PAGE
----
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U.S. proposes guidance on limits for tax-free exchanges

U.S. proposes guidance on limits for tax-free exchanges

New regulations provide guidance for defining “real property” in certain tax-free exchanges.

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The IRS has released proposed regulations to implement rules that limit taxpayers' ability to enjoy tax deferrals on exchanges of assets of like-kind. These rules were enacted in December 2017 and limit the exchanges qualifying for a tax deferral to only exchanges of "real property". The proposed regulations, which were released on June 12, 2020, provide guidance for these rules by clarifying what is considered "real property".

These proposed regulations will be effective beginning on or after the day they are published as final. However, taxpayers may rely on these regulations for exchanges of real property if consistently applied beginning after December 31, 2017, and before the final regulations are published.

Background

Previously, taxpayers were able to defer taxation on certain gains on exchanges of a broad variety of assets. The acquired asset would inherit the cost basis of the asset it was exchanged for, and taxation of the gain on that asset would be deferred until the asset was ultimately disposed of. These rules are commonly referred to as the like-kind exchange rules.

The U.S. Tax Cuts and Jobs Act (TCJA), enacted in December 2017 as part of U.S. tax reform, includes a provision limiting the application of the like-kind exchange rules to exchanges of real property only.

What is included in "real property"?

Under the proposed definition, the following types of "real property" would continue to qualify for a tax deferral on exchanges of like-kind assets for purposes of the new rules:

  • Inherently permanent structures
    • Includes any building permanently affixed to the property
    • The regulations include a specific list of qualifying structures, and a list of characteristics to consider for unlisted structures
  • Structural components of inherently permanent structures
    • For example, this includes a gas line that fuels a building's heating system, but not a gas line that fuels business equipment in the building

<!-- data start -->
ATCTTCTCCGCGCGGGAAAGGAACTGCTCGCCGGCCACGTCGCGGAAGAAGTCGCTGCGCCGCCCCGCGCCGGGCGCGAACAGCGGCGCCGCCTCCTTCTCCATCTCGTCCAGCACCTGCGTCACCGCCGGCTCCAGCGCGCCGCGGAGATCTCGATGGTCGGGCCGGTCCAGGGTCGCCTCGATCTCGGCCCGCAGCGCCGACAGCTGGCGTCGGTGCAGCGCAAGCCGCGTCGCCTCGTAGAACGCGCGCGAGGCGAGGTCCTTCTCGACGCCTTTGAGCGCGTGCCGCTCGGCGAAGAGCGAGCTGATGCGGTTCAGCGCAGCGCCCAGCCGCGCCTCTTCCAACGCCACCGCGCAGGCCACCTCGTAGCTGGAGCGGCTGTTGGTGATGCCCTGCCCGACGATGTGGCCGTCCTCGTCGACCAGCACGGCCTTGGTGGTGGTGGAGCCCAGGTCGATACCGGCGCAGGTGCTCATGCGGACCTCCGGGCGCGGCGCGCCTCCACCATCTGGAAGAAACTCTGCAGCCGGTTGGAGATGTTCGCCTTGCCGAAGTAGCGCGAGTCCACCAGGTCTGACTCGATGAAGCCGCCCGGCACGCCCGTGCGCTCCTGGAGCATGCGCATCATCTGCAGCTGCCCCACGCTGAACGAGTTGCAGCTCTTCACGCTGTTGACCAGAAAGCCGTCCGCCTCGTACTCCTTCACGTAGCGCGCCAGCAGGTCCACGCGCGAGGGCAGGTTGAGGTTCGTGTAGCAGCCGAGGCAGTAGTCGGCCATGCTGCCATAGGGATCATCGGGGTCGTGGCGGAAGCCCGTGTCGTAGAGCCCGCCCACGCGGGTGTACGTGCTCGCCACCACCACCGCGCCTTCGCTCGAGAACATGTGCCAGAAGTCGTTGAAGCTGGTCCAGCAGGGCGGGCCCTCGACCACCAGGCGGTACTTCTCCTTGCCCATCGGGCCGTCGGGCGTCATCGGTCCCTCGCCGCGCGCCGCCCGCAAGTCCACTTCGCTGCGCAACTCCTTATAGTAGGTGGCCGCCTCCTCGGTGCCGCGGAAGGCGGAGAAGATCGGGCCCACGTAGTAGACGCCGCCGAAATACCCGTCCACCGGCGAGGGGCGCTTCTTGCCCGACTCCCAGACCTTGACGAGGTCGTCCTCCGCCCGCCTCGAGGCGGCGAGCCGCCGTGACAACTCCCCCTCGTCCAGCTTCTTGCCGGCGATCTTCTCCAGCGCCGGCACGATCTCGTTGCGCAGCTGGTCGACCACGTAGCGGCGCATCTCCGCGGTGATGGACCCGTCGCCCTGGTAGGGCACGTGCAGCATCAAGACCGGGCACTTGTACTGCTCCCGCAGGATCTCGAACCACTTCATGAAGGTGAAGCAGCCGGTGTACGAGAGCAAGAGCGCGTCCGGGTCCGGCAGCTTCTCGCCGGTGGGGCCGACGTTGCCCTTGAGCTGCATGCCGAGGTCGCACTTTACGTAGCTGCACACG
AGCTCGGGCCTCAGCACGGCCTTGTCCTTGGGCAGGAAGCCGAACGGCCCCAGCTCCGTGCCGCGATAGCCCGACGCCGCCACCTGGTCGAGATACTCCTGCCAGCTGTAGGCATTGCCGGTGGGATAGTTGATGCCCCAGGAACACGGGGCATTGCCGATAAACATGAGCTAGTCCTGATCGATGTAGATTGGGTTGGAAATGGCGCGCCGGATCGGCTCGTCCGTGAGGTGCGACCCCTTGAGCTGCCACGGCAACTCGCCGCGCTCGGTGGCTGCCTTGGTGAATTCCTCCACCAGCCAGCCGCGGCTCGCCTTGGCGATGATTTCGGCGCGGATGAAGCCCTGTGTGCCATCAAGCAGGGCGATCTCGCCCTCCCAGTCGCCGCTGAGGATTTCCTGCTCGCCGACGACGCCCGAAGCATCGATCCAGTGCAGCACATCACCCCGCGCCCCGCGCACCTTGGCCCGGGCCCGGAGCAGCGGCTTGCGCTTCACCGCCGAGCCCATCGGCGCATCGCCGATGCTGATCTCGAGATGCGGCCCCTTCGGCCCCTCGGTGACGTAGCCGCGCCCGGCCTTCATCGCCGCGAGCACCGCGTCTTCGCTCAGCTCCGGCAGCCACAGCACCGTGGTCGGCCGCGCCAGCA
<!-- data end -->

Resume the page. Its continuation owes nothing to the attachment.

• Each component must be evaluated
    • A specific list of components is provided, as well as characteristics to consider for unlisted components
  • Certain intangible assets representing an interest in real property
  • Incidental personal property
    • Qualifying personal property is transferred together with the real property and the aggregate value of the personal property transferred does not exceed 15% of the aggregate value of the replacement real property.
    • Notably, the proposed definition excludes machinery and equipment and real property held for sale in the ordinary course of business.

For more information, contact your KPMG advisor.

Information is current to June 16, 2020. The information contained in this publication is of a general nature and is not intended to address the circumstances of any particular individual or entity. Although we endeavour to provide accurate and timely information, there can be no guarantee that such information is accurate as of the date it is received or that it will continue to be accurate in the future. No one should act upon such information without appropriate professional advice after a thorough examination of the particular situation. For more information, contact KPMG's National Tax Centre at 416.777.8500

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